Read The Kyrios Dialogue
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Synopsis of the Kyrios Dialogue:
In the Kyrios Dialogue, the Socrates character is the Socratic questioner. John and Paul are two Christian men. After John and Paul communicate a belief in their authority over their wives, Socrates then establishes the need to define that authority through defining its jurisdiction. What is jurisdiction? There are three types of jurisdiction in a legal perspective, personal, territorial and subject matter. Legally these types of jurisdiction are used to define where, and in what circumstances a court is authorized to make decisions in cases. The Kyrios Dialogue handles these types of jurisdiction in a broader way to assess authority generally.
Personal jurisdiction is the first type to be brought up when John says that, "A husbandís authority is God-given and covers his wife throughout their lives." This is a very comprehensive idea of personal jurisdiction that covers the whole of a person's life and is quickly eliminated by showing it encroaches on the various territorial and subject matter jurisdictions that society grants to women.
John then try's to define a Christian husband's authority with territorial jurisdiction. He says, "A man has authority in the home, over his wife and children." For any personal or territorial jurisdiction to be complete it must concur with some form of the third type of jurisdiction (subject matter). The Socratic Method is used to draw out the problematic nature of Johns definition of authority through territorial jurisdiction by showing the difficulties of establishing a concurrence with subject matter jurisdiction. Because John is initially wanting to embrace the authority to rule on all subject matters in the home, he makes a realistic concurrence with subject matter jurisdiction impossible. This is because there is a built in presumption of special knowledge and skill that is part of subject matter jurisdiction. Therefore, all authority must have as part of its basis some form of expertise to the extent that its personal or territorial jurisdiction must concur with subject matter jurisdiction. As John realizes his failure, he tries to redefine his territorial jurisdiction to formally exclude subject matter jurisdiction. This ends up incorporating the concepts of ignorance and triviality into his definition of a husband's authority in a way that causes Paul to take over the conversation.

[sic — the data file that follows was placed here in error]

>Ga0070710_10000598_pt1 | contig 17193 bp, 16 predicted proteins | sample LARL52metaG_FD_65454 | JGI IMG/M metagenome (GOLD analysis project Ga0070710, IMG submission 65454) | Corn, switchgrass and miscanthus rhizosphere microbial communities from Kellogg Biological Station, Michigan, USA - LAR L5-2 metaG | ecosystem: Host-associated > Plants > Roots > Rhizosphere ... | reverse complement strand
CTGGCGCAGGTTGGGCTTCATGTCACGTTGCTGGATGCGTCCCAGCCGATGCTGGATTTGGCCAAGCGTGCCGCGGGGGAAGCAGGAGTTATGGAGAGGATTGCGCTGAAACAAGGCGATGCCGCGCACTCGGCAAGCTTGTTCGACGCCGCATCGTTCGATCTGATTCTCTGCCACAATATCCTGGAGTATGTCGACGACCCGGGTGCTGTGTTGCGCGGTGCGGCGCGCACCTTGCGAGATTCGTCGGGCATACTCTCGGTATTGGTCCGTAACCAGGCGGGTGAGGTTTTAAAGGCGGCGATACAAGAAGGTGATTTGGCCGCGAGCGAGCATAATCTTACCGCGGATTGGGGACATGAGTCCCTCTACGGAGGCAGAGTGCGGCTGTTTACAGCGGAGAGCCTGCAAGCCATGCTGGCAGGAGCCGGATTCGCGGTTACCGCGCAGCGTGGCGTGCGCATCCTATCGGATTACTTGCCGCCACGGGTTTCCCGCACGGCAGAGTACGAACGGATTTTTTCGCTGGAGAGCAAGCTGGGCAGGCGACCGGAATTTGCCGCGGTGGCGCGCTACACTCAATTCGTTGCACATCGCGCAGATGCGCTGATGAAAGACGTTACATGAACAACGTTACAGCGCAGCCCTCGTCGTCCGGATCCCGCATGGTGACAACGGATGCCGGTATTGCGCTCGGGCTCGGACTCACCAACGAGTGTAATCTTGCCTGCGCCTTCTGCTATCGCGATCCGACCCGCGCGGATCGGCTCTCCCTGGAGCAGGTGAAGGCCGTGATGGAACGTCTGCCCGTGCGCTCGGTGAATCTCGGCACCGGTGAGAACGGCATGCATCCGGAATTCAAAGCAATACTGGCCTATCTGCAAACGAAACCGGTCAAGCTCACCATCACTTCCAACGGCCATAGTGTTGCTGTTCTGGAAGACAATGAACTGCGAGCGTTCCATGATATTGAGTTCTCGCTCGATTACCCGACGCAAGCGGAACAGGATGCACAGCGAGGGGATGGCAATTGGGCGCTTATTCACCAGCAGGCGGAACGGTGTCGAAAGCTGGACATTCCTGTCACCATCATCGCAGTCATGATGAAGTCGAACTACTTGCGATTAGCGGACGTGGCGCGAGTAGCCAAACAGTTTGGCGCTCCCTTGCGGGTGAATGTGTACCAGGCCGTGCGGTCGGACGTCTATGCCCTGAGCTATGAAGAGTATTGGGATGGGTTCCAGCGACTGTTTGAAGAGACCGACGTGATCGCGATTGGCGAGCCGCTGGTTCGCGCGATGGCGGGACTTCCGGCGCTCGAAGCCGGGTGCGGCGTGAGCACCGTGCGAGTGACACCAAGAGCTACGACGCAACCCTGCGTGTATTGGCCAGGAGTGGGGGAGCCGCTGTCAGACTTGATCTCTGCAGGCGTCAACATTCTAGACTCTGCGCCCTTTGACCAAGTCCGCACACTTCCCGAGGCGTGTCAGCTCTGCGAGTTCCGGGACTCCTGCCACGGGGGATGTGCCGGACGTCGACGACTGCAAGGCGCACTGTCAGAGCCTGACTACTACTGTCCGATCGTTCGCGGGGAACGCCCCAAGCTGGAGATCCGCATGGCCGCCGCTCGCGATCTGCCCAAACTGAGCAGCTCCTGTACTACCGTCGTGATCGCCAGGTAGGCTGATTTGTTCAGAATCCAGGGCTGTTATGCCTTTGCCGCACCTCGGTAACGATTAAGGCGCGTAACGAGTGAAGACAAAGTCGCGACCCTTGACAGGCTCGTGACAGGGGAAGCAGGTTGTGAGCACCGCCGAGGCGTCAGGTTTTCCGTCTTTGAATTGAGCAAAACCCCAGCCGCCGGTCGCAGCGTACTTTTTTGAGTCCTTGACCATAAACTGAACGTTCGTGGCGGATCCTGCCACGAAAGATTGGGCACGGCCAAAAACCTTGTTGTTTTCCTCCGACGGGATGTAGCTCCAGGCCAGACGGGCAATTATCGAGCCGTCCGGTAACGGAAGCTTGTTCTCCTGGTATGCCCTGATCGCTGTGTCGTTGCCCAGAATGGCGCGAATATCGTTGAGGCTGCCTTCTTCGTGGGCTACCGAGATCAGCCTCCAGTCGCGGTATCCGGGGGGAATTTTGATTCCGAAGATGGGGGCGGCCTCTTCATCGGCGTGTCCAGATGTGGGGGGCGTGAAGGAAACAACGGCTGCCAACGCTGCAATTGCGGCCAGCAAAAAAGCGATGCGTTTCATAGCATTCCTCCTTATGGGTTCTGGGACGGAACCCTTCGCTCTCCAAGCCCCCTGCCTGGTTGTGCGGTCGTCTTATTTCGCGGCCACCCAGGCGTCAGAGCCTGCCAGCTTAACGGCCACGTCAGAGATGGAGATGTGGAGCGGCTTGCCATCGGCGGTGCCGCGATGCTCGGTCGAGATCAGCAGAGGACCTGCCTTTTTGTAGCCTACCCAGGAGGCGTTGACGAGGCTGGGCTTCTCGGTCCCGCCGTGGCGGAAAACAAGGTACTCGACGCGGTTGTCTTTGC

The dialogue then focuses on subject matter jurisdiction. In subject matter jurisdiction, a particular field of knowledge or practice is defined. For example, a bankruptcy court has the authority to specialize in hearing only bankruptcy cases. To say that a biologist speaks with authority on the subject of biology is also to define authority on the basis of subject matter. Paul claims that the "knowledge of God" is the basis of his authority over his wife. As the process of Socratic questioning proceeds, Paul is unable to show where this knowledge applies in a way that can constitute a definition of subject matter jurisdiction. Paul then tries to use "authority by appointment" as a way to circumvent the need to define a jurisdiction but fails.
The conclusion of the Kyrios Dialogue is a failure to reach the goal of finding a viable definition. Two men, who believed in a certain authority, were unable to define that authority. This failure, a hallmark of the early dialogues of Plato, serves an important purpose. It lets people know what they do not know.
If you know of another Socratic dialogue, which applies the Socratic Method to a modern subject and is comparable to the early dialogues of Plato with regard to it dialectical style and effectiveness, please use the contact link on the home page to send me information about it.